Practictionners of the dart art known as maths entertain a love/hate relationship with "domains". It's one of these caveats in otherwise universal rules and theorems that restrict the use of all these wonderful tools, and both helps with proofs and hinders usage.

Some functions have a domain definition (eg 1/x exists for every value but x=0. No, infinity isn't the answer), some have a resulting domain (eg is always positive), and some functions have a really weird set of both.

The main problem with maths is that, for a lot of people, it isn't very... permissive, shall we say. There seems to be more "don't"s than "do"s, and the practical application of all these wonderful theorems seems out of reach.

But it's not true that maths is counter-intuitive. I am a firm believer that the "intelligence" we humans exhibit, as opposed to our genetic relatives on the tree of life, is strongly related to our brain's ability to do maths. If I have 4 apples today and eat one per day, I'd better find a supply for apples very shortly, because I won't have any apple left soon. That ability to extrapolate numbers and trends is what differentiates us from, say, our forager ancestors who went looking for food when they were hungry, and didn't plan much ahead.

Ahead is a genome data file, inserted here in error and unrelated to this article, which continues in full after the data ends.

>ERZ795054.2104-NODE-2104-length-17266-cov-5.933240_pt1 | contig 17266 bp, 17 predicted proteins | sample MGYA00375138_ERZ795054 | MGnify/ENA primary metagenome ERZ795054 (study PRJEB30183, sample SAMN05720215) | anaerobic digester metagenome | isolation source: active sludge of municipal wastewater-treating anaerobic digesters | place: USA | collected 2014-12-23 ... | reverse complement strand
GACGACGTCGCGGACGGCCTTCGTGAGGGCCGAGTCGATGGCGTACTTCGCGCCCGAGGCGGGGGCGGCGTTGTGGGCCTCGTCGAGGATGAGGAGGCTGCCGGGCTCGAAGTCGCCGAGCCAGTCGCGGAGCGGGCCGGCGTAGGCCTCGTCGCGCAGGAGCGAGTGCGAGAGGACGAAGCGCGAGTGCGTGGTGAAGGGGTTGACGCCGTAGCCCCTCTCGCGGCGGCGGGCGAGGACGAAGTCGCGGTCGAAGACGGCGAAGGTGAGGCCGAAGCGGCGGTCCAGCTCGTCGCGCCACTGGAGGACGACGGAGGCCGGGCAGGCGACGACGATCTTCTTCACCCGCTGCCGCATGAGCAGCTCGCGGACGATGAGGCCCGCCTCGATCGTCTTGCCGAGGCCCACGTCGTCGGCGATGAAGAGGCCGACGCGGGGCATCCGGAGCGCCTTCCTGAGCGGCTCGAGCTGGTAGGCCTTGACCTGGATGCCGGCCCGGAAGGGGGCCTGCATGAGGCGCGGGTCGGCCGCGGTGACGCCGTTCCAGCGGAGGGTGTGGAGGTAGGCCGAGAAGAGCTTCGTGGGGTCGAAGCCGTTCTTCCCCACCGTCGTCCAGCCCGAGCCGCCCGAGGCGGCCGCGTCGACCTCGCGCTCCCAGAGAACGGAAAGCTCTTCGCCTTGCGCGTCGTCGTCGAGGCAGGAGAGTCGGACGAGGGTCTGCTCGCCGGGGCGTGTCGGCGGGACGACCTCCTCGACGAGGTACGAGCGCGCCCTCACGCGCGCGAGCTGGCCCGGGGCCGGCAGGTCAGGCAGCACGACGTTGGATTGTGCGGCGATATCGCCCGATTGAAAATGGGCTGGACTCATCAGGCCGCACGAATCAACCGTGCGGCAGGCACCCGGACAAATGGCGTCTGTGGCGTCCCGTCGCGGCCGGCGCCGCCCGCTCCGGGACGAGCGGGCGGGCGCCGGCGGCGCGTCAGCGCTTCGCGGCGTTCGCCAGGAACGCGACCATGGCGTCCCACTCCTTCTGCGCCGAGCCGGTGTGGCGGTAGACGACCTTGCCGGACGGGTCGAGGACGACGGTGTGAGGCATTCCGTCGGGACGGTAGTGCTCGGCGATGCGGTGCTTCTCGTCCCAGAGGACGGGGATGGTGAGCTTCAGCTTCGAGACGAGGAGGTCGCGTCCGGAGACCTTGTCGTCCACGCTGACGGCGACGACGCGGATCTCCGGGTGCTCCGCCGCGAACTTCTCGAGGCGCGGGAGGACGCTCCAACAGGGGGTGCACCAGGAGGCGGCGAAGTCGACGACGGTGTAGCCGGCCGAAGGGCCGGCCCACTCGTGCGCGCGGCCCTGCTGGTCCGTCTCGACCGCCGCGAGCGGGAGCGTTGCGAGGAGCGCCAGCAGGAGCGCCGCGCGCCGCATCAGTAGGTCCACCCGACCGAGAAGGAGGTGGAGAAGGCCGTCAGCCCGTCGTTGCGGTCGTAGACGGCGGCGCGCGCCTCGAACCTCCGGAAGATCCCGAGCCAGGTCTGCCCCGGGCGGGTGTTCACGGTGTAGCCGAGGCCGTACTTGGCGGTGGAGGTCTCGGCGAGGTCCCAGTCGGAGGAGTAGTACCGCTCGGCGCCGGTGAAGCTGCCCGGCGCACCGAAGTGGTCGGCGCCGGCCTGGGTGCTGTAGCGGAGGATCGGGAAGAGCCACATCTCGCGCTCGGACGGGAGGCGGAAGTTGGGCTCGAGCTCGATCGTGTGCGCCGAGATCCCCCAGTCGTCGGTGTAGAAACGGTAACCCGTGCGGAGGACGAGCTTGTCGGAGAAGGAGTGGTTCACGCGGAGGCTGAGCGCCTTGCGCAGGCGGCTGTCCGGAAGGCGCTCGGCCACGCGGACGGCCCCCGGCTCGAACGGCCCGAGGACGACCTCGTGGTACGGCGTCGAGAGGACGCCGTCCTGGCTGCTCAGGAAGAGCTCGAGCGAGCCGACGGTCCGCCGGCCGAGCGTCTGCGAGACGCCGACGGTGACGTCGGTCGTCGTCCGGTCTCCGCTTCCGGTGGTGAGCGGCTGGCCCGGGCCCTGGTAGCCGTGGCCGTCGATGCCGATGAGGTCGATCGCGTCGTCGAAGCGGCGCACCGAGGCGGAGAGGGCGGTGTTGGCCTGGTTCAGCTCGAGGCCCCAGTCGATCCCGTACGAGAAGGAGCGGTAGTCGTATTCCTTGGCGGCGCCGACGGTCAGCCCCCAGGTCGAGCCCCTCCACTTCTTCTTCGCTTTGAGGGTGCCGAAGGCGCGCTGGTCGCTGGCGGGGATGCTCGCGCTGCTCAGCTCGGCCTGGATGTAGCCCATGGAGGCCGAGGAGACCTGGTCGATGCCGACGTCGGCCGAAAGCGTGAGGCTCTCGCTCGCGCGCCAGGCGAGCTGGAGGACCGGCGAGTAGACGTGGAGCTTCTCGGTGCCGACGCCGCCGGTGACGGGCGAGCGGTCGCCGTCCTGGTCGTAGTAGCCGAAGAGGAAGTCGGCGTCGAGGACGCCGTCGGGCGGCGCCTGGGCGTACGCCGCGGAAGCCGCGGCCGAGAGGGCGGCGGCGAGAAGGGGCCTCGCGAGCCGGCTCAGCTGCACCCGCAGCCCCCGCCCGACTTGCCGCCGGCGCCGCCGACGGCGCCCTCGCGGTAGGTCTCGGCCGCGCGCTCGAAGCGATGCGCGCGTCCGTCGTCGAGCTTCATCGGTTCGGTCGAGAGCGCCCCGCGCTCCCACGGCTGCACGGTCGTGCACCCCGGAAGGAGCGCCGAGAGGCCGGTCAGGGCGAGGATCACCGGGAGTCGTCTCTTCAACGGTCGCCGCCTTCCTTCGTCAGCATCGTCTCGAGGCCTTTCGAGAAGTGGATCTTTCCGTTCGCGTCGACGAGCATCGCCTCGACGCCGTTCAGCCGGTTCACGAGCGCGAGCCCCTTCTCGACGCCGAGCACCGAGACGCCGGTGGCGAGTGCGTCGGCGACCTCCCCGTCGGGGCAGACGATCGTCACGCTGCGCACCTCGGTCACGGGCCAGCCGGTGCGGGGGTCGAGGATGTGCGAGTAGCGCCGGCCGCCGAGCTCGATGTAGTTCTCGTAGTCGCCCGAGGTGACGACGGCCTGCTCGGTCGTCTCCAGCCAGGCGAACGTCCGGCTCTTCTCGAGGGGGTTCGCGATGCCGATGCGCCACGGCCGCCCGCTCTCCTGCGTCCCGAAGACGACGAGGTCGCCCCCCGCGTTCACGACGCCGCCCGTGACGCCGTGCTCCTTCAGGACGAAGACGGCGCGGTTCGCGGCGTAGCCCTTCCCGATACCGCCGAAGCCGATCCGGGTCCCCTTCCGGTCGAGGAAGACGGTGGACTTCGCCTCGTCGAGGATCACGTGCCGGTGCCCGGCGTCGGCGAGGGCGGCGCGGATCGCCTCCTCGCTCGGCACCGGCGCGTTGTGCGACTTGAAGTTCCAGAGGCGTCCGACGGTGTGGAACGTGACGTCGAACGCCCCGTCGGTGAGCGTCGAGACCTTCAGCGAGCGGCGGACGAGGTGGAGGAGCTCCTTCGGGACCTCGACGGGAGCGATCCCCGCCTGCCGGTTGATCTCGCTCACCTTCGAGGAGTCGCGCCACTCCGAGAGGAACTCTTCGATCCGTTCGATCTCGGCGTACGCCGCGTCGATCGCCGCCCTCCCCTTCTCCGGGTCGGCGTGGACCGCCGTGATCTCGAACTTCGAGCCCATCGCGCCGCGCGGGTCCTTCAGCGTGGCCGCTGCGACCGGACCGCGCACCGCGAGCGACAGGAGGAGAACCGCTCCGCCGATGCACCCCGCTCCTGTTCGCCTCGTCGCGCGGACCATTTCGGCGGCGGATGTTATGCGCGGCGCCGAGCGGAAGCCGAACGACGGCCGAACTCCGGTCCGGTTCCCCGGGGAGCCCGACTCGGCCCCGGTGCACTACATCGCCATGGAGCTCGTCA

It is my humble opinion that language exists because of our ability to do maths, and not the other way around. Of course, you might argue that advanced maths is in itself a new language, and quite disconnected from my need to find some apples for next week, but to me, it looks like parallel evolution rather than anything else.

Our brains are wired to count, extrapolate, share, split, combine, and calculate. The rest is a strategy to ensure that I have an infinite supply of apples. Maybe my offspring too, if they behave nicely.

Because of my special condition, maths isn't any less intuitive than driving or drawing. It's just a matter of practice.

The more immediate problem 🙄

Let's say I have a data set that tells me that a variable can be either negative or positive, but that its absolute value can't be beyond 10, and it can't be 0.

[-10;0[ ∪ ]0;10]

That's easy right? Every time I update that variable, I can always use something like:

v = min(10,max(-10,v)) // for constraints